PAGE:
An advantage to using a private accountant, especially a CPA, is that they have significant training in tax law and accounting. The overall cost to have a CPA do your taxes would typically be similar to the cost of using a commercial tax preparer.

Information You’ll Need

Whether you do your own taxes or have someone do them for you, it is your responsibility to have the correct records and information needed.

When filing personal taxes, massage therapists generally fall under one of three categories: employee, independent contractor or self-employed. In some cases, you may fall under more than one of these categories.

For instance, you may work as an employee at a spa or clinic three days a week and then do massages at your own location two days a week. Or you may have your own clinic, but also work as an independent contractor or employee for other massage therapy businesses when they need someone to fill in.

Massage therapists who are employees will have the simplest tax returns. Their employers have taken out federal and state taxes throughout the year, based on a withholding document you provided.

Employers will issue you a W-2 form with information on what you have earned and what they have taken out for taxes. Any work-related expenses you have paid out might be deductible if they meet the federal threshold and you have enough other deductions to be able to itemize.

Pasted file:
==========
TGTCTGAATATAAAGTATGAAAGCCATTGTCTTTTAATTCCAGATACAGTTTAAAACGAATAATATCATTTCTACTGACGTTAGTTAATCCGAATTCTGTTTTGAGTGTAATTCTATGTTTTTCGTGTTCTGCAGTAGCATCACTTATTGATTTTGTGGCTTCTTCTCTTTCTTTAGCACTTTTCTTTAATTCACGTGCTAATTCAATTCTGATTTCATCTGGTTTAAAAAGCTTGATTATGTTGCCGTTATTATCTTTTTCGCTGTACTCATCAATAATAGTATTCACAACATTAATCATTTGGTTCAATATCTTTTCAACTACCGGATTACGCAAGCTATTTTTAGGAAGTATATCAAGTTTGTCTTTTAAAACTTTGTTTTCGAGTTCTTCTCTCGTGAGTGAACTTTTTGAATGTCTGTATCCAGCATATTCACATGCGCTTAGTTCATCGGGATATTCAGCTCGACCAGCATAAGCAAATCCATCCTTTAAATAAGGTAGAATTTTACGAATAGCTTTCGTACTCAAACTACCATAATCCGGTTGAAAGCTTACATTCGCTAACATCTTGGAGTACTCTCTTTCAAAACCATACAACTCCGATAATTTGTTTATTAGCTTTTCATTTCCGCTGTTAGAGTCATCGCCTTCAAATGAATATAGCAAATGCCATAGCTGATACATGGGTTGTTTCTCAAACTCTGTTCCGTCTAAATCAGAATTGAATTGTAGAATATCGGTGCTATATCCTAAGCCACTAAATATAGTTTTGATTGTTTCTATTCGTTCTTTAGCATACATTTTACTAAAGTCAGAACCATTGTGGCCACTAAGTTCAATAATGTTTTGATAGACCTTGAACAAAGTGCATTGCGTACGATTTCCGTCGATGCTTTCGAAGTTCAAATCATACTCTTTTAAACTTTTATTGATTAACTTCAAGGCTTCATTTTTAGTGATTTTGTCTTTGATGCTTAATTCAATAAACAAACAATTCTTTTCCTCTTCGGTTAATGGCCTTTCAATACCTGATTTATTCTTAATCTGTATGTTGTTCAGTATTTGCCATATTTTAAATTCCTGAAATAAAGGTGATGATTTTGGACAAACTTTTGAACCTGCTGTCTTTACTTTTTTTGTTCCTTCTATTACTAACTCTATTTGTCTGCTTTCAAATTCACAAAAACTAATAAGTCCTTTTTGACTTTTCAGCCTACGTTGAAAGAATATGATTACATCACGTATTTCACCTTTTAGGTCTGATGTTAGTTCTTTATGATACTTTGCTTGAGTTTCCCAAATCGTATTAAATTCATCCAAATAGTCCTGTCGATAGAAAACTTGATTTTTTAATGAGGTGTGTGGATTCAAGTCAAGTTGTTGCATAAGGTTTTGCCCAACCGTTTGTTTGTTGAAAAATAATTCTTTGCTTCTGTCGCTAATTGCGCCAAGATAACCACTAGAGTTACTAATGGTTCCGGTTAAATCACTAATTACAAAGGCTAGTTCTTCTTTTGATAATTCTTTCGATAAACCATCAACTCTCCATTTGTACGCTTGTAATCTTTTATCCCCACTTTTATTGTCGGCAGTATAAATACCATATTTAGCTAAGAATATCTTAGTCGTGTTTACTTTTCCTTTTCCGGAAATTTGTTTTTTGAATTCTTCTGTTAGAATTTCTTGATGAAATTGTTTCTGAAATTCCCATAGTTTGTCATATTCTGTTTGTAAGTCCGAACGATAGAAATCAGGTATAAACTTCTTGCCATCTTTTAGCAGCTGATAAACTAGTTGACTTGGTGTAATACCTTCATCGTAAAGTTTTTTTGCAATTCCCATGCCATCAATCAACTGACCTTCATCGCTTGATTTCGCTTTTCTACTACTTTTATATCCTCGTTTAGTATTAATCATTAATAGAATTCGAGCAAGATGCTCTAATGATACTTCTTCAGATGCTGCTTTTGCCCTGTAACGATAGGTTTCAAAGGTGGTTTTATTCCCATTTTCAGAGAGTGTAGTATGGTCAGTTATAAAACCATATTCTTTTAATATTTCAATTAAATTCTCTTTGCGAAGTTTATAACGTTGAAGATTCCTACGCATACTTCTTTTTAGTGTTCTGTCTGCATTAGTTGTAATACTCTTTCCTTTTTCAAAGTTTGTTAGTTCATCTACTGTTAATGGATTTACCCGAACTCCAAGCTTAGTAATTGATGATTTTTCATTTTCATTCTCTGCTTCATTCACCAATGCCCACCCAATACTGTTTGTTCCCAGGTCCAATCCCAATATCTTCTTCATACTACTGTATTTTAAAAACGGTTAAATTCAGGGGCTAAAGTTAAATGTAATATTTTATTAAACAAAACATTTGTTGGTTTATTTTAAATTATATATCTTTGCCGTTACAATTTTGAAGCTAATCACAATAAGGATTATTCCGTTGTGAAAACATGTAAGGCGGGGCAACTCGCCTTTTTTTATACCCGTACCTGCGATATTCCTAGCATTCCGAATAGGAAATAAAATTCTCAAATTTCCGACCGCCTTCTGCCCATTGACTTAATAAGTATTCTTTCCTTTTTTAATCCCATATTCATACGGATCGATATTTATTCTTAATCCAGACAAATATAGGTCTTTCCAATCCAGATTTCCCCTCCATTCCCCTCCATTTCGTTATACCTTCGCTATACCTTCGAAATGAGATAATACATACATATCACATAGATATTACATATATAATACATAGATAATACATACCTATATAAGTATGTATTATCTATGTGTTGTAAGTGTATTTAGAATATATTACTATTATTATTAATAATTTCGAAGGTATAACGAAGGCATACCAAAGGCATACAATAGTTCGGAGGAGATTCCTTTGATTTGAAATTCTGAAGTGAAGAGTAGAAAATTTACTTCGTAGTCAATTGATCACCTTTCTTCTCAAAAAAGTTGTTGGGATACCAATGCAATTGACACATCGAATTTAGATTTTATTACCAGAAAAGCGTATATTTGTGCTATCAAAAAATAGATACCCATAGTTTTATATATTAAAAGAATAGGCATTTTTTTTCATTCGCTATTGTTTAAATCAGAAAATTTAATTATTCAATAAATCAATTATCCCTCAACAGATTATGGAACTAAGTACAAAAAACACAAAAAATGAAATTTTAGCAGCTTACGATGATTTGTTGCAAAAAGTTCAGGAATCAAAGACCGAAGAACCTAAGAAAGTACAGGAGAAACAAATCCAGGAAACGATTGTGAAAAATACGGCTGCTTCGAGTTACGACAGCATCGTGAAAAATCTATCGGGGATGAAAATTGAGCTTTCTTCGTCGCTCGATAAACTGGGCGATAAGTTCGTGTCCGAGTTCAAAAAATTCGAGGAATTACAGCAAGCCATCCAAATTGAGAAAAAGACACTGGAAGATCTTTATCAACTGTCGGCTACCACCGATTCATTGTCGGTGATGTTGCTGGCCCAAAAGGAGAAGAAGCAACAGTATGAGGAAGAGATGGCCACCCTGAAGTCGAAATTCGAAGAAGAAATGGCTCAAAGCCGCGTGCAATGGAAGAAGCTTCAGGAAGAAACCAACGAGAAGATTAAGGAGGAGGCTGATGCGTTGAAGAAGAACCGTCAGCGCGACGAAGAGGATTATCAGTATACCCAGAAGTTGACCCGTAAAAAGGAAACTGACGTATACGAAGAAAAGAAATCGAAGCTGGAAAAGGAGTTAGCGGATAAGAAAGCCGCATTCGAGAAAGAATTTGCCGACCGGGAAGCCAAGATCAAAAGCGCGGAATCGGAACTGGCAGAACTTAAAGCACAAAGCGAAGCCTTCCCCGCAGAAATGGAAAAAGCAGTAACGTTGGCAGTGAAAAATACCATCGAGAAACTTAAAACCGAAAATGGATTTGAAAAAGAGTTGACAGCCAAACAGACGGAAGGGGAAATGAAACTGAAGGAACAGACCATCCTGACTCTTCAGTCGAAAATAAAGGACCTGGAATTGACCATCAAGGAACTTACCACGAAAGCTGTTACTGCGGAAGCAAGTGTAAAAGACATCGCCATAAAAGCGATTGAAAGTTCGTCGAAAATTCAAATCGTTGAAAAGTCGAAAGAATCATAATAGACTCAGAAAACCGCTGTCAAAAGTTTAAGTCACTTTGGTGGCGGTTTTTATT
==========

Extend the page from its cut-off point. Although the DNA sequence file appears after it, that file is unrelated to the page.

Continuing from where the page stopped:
Massage therapists who are independent contractors generally work one or more locations, but are not considered an employee. You are paid the full amount you have earned and you are responsible for ensuring that taxes are paid on a quarterly basis.

Independent contractors are considered self-employed for tax purposes, and your expenses for your work can be deducted from your income on Schedule C. Your taxable income is the difference between the money you have been paid (which will generally be reported to you on a 1099-MISC form) and the expenditures you have paid out.

Expenditures that are usually deductible include license fees, massage school fees, continuing education, insurance, professional memberships, payments to accountants and attorneys, and supplies and equipment. You may, under some circumstances, be able to deduct a cell phone, home office or mileage.

Self-employed massage therapists who run their own business will have the most complex returns. Since nobody is sending you a tax form, you will have to track your income throughout the year, and pay estimated taxes on a quarterly basis.

You may have to provide a 1099 or W-2 to other therapists or employees, such as a receptionist or a cleaning person. You may even need to provide a 1099 to your landlord, if you rent from an individual rather than a company.

Like the independent contractor, you will report business expenses on a Schedule C, and these are deducted from your gross income to determine taxable income. In addition to expenses listed above for independent contractors, you will likely be able to deduct rent, utilities, business license fees, advertising expenses, scheduling software, internet fees, credit card processing fees, and many other business related expenditures such as paper towels, cleaning supplies, oils, and more.